Say for example you read about a data breach affecting an organization you once associated with years ago. You may think because so much time has passed that your information wouldn’t be at risk.

This is not always the case. Organizations may hold onto sensitive information for years on end, thus, while you may not have associated with the targeted entity for some time, it doesn’t mean you are out of the woods. If cybercriminals can gain access to any stored information, they will do so, regardless of how long it has been held.

In this installment of the BlackCloak Thursday Threat Update, we’ll look at a data breach that may affect individuals over a 16 year period. Additionally, the FBI issued a warning over NFT scammers.


Colorado Department of Higher Education breach spans 16 year period

What we know: The Colorado Department of Higher Education disclosed it experienced a data breach affecting an unknown number of current and past students, as well as teachers. Potential victims include anyone who has attended a Colorado public high school from 2004 to 2020, anyone who attended a public institution of higher education in the state from 2007 to 2020 and anyone who obtained a Colorado K-12 public school educator license between 2010 to 2014. Exposed information included names, Social Security numbers, dates of birth, photocopies of government IDs and proof of addresses.

Recommendations: In its notice on the breach, the Colorado Department of Higher Education said it will offer 24 months of complimentary access to Experian IdentityWorks for anyone affected by the breach. The offer is valid until November 30, 2023. The CDHE also advises potentially impacted individuals to monitor their accounts for fraudulent activity, and also set up a designated hotline for anyone to call should they have questions.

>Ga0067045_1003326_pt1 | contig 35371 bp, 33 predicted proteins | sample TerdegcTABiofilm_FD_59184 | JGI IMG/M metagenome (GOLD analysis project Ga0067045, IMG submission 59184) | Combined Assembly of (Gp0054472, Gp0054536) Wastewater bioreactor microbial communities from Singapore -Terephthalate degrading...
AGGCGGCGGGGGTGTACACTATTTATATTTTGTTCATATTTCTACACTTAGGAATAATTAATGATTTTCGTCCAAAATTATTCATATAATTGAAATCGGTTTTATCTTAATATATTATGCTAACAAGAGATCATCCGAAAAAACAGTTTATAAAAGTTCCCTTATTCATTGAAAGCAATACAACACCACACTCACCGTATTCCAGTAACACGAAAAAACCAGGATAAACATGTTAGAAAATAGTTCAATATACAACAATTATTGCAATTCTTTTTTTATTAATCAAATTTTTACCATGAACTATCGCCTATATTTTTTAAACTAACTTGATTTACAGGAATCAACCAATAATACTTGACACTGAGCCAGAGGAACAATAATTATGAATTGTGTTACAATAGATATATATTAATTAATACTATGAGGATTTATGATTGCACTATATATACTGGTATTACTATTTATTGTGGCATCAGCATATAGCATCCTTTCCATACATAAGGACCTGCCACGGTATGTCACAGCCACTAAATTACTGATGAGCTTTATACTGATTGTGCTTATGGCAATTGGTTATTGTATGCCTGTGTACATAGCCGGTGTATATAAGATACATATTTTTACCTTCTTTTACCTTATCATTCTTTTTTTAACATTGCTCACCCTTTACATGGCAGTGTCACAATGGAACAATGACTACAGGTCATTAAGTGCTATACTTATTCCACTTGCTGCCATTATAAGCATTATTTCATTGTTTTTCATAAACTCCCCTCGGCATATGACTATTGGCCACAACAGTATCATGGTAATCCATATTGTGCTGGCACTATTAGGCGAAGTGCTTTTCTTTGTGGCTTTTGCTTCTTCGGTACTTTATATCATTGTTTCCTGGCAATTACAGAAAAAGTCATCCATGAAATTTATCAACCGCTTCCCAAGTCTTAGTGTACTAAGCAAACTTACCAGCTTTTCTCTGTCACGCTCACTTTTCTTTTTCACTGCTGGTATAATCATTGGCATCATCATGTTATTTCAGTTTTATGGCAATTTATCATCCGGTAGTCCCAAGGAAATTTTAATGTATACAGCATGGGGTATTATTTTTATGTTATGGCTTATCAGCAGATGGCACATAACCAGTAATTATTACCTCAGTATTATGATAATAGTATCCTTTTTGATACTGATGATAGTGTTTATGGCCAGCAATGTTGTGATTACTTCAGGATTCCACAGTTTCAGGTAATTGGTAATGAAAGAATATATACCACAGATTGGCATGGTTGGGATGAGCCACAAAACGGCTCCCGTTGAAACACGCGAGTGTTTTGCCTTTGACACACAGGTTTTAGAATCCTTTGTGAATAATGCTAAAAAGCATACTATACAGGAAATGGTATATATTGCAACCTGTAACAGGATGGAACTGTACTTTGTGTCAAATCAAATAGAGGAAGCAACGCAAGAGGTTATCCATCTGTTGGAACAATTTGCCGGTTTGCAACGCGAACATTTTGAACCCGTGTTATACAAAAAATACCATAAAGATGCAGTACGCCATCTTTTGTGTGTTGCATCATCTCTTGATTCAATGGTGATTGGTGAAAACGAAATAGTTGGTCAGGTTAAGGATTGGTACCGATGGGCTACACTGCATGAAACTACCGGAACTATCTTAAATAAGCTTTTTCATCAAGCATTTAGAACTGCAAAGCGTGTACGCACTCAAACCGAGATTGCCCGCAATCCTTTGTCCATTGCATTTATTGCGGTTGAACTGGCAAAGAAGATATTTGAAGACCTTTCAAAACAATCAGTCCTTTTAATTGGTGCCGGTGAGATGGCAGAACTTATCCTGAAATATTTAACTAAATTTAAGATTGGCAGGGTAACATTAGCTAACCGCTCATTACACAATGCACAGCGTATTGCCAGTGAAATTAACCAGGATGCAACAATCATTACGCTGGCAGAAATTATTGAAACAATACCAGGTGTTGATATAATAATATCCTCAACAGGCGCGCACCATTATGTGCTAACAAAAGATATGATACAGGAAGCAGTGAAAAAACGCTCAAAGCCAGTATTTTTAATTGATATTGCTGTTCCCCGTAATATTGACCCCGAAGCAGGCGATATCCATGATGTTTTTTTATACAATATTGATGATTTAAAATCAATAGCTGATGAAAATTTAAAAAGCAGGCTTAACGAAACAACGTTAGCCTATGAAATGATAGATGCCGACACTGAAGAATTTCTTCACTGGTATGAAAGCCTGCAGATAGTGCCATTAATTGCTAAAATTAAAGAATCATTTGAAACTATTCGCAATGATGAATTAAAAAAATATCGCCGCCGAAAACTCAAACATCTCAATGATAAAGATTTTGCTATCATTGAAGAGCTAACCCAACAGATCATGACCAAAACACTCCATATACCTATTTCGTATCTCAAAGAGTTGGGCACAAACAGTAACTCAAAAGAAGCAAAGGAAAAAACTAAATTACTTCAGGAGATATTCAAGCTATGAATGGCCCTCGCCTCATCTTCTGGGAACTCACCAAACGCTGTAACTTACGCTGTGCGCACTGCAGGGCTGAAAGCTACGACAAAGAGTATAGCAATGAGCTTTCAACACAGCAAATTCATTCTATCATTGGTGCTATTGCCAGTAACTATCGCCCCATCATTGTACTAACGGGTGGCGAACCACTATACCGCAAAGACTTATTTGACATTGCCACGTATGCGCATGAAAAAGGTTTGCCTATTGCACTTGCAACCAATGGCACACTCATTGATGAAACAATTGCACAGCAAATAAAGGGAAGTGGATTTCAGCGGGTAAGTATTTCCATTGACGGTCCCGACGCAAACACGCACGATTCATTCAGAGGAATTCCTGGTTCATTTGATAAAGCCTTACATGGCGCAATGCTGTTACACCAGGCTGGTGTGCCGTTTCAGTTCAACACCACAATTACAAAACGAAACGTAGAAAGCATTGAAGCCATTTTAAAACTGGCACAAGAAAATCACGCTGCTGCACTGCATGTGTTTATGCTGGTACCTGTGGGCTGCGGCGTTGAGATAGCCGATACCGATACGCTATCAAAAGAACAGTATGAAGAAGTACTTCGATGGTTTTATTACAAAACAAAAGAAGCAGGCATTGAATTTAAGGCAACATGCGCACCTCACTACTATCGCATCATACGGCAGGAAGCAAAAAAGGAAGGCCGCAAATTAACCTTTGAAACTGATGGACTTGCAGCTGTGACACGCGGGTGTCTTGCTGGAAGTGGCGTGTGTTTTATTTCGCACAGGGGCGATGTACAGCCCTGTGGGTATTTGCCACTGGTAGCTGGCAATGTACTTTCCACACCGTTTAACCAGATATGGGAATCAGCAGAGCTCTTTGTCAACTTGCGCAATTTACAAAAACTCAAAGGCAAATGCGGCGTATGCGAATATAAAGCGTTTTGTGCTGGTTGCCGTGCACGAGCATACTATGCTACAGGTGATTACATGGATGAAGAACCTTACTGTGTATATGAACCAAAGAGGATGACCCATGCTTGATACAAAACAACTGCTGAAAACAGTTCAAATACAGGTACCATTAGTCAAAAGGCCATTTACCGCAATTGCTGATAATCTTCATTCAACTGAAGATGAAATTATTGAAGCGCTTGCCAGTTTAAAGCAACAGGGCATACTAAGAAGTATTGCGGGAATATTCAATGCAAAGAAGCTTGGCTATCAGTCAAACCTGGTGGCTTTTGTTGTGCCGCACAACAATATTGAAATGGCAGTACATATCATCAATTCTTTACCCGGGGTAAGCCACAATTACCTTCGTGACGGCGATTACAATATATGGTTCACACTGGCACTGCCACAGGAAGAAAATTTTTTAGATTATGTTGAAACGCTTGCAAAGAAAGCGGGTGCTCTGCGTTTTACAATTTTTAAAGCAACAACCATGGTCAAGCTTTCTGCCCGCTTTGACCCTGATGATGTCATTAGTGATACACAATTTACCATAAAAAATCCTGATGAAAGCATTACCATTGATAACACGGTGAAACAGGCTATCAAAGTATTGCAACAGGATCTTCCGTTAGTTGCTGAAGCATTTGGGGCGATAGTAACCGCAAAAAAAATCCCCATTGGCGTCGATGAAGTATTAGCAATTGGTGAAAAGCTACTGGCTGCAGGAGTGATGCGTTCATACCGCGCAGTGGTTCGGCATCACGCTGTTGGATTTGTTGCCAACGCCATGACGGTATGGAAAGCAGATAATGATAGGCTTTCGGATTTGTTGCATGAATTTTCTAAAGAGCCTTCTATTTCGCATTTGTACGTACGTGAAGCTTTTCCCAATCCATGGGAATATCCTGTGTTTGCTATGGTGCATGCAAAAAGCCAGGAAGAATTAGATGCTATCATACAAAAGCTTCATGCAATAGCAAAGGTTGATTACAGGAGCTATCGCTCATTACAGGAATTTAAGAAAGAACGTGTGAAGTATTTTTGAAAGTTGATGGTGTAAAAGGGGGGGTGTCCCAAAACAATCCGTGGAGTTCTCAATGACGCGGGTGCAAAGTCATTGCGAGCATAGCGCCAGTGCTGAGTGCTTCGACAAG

FBI issues warning over NFT scammers

What we know: The FBI issued a warning over cybercriminals deploying NFT-based scams to try and trick victims into turning over cryptocurrency. In this scam, cybercriminals will either commandeer an NFT developer’s social media account, or create a nearly identical duplicate, and begin to promote exclusive NFT releases. By creating a sense of urgency, cybercriminals hope targets will click the links attached to these posts, which will direct individuals to phishing websites that appear to be similar to those of legitimate NFT developers. The phishing website will ask visitors to connect their cryptocurrency accounts to the page, where the cybercriminal will then steal the victim’s funds.

Recommendations: The FBI advises anyone who sees one of these “opportunities” to research whether the developer has had surprise releases in the past, or if they have previously said they will never do so in past posts. The FBI also advises people to pay close attention to the social media account of these developers to see if there are any suspicious attributes, such as misspellings, number of followers and account creation date. It’s also a good idea to pay attention to the spelling of any website URL. Cybercriminals will set up fake websites with names similar to those of legitimate websites, but may have a slight deviation of spelling, or a different domain ending. This is a practice known as “typosquatting.” The FBI advises anyone who thinks they are a victim of such a scam to report it to the FBI’s Internet Crime Complaint Center.


Protect your crypto accounts

Cryptocurrency is popular among cybercriminals, as the nature of the currency allows for malicious actors to easily cover their tracks after a crime has been committed. It’s important for crypto holders to take the proper steps to protect their accounts and funds.


Learn how to protect your cryptocurrency accounts using two factor authentication methods beyond SMS text messages, and how cybercriminals leverage SIM hijacking techniques to compromise crypto accounts.